Questions, bugs, incidents, and problems (oh my!)

Continuing the discussion from Proposal: Migrate "Common Bugs" from the wiki to Ask Fedora:

Tell me more about the Bugzilla idea.

My thought, actually, is that we want to send people to bugzilla less. You’re right that it’s often frustrating, for users and developers alike. I think it’s better to triage things here, and make sure we only file bugs where they’re useful (which often is actually the upstream project).

I know that ITIL has a reputation for being bureaucratic and burdensome, but there’s one idea I really like: the separation of what they call “incidents” and “problems”. That’s for IT outages, but I think the same applies here.

A “question” on Ask Fedora is often a report of an incident — something bad that happened, something that doesn’t seem to work, something that’s in the way of using the system as desired. That incident might map to a bug in a Fedora package, or maybe an upstream package, or … maybe user error or misunderstanding, or something else entirely.

We often have good intentions when we say things like “If you have a problem, file a bug!”. But… those kind of user reports don’t always directly help, because they are often actually “incident” reports, and Bugzilla doesn’t make a distinction. That sometimes leads to users expecting incident support from packagers and developers who may not have the time to do that. Remember, these folks are almost entirely volunteers, and unlike those of us helping here (thank you all; I genuinely love you!) that kind of support isn’t necessarily what drives their interest. And so packagers and developers get frustrated (too many reports, too much to handle, too many demands) and users get frustrated (I did the right thing — I’m helping by filing bugs! Why didn’t my issue get a quick response?).

That’s not great for anyone.

So what I’d rather is that we help people here with “incidents”, and possibly link “problems” in appropriate trackers like Bugzilla and various upstreams, with an intentional focus on the distinction between the question/report and the underlying issue and possible bugs or other resolutions.


All of that said, @heliosstyx, see the Fedora QA Blocker Bugs App, where we track and triage some of the most important bugs and issues for each release. That app also shows Prioritized Bugs. That’s separate from the blocker process, but any that are currently active are shown there so it’s all in one place.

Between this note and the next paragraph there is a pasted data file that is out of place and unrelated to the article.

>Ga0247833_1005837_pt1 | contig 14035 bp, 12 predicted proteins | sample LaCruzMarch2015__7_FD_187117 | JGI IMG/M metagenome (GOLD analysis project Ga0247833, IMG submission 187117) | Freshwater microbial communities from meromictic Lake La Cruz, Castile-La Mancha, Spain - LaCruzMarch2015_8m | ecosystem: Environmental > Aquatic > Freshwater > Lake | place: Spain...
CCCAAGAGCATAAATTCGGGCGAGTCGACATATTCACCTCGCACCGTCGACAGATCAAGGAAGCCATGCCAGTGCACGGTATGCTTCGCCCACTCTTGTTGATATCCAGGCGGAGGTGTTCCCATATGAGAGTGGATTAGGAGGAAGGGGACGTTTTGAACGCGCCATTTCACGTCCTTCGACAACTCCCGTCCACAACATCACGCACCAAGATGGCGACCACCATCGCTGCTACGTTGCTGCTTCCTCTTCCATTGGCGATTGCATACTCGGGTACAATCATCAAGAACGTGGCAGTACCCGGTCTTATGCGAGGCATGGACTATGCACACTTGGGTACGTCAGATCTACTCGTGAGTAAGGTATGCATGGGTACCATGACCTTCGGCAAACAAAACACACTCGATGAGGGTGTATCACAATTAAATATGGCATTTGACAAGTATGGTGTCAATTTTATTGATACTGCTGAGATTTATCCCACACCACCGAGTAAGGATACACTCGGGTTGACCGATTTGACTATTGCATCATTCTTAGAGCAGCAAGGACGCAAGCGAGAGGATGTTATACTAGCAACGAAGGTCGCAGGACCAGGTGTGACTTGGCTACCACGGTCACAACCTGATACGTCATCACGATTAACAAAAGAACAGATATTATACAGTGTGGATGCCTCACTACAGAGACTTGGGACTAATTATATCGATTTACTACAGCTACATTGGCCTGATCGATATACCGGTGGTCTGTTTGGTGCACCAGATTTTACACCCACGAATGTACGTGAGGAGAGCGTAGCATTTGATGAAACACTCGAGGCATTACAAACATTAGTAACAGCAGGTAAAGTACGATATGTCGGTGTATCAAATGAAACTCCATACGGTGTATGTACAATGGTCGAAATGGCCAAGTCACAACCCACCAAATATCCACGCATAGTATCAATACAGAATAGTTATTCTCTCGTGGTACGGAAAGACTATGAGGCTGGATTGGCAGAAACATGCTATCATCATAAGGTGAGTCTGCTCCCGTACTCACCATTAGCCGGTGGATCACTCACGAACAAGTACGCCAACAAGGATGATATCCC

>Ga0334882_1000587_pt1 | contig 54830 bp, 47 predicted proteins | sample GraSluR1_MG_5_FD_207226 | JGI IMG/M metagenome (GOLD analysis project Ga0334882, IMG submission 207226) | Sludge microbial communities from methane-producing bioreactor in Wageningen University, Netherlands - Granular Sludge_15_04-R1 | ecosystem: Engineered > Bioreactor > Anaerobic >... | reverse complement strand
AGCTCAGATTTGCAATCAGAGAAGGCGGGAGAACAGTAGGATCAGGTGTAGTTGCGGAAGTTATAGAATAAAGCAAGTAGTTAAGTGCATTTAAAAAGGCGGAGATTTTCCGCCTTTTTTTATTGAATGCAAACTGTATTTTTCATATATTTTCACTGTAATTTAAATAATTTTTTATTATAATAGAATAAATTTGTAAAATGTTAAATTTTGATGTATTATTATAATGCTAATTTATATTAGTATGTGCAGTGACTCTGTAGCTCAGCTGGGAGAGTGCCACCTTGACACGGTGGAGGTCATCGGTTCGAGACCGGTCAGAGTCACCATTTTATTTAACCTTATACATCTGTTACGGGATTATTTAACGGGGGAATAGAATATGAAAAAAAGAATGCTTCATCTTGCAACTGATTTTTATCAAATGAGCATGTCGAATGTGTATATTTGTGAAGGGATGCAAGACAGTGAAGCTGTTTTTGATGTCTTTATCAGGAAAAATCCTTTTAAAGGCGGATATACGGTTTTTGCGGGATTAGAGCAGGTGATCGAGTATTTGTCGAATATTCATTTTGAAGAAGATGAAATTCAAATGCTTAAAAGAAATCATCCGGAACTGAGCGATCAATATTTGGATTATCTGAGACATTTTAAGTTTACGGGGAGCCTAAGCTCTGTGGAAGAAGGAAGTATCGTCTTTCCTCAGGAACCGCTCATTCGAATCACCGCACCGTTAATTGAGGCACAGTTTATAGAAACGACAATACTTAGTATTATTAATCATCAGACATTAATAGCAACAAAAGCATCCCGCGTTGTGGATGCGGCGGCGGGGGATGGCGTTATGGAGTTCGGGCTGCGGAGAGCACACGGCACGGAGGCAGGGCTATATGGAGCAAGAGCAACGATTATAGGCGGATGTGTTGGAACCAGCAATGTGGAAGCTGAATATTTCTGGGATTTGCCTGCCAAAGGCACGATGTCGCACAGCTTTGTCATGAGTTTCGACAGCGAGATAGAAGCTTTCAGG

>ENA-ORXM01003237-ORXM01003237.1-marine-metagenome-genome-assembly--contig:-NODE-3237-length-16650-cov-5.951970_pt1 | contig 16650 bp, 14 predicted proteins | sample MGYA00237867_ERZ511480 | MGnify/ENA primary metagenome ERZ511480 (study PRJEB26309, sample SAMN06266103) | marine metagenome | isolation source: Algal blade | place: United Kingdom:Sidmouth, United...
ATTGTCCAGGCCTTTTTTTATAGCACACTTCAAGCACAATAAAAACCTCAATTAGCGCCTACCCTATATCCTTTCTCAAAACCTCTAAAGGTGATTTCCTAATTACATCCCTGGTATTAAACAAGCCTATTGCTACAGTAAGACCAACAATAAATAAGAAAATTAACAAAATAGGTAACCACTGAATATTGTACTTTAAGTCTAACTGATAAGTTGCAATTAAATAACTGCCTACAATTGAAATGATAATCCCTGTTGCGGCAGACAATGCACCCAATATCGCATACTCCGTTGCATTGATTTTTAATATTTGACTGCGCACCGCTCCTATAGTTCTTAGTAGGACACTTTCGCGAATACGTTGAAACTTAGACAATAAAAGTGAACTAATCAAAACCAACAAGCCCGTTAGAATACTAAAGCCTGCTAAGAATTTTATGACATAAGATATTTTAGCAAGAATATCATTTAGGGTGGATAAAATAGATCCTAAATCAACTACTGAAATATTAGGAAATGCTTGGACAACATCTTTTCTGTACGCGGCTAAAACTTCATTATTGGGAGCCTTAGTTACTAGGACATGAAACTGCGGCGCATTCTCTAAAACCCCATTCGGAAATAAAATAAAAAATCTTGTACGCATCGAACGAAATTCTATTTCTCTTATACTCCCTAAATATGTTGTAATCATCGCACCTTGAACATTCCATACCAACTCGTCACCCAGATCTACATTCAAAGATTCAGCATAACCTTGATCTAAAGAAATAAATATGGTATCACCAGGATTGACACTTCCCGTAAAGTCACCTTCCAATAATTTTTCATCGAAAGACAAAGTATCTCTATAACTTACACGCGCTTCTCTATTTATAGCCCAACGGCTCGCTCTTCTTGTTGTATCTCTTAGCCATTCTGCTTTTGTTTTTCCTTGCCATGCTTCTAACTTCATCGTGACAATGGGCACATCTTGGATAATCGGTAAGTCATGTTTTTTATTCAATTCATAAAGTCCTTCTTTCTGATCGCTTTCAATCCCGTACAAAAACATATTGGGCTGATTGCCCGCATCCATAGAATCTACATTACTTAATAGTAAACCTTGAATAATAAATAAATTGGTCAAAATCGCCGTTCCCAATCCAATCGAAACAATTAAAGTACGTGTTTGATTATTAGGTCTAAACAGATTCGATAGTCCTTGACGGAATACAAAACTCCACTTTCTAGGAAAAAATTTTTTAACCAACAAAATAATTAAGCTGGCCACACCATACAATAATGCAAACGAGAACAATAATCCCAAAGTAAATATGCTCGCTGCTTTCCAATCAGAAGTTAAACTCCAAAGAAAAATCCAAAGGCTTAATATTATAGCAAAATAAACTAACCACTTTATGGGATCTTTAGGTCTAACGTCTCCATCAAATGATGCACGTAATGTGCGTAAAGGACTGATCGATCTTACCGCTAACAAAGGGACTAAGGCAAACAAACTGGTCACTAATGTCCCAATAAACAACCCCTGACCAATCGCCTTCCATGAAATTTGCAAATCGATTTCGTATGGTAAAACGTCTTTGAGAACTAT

I’m newbie here. I tried filing a bug report on Mutter on Wayland crashing some apps on Optimus Graphics even though I used it with iGPU with Fedroa 34 for months, So change in Nvidia Drivers shouldn’t break it.

I kind of got into the hype of community and wanted to help out. But as a non-veteran user, I got overwhelmed by bugzilla and decided not to bother with it ( I don’t know what package causing what ). So as a newbie POV, I think letting users do the bug report to devs is expecting too much. Of course, veteran users will help out, and some of them will fix it and move on if it’s not really a big bug for them.

My point, Isn’t letting users report bug in a forum like this and veteran community members deciding if it’s actual bug, user error, or just looking for help, flag it as such and pass on if it’s bug the better way…? Interacting with people in a forum is better than showing them a giant list of packages that is too big that browser itself starts to slow down…?

In my opinion, the way bug reporting work as of now is a really poor experience. From a user’s perspective ( non-veteren users ) ‘github issues’ is more approachable than bugzilla. I do understand if devs want to only pay attention to veteren users who can use bugzilla since they will provide more informative reports but most normal users can also help out with providing logs and such.

I’m really sorry if I am off-topic or this post only directed to specific people here. As I said, I’m ultra noob here.


Your comments and perspective are very welcome!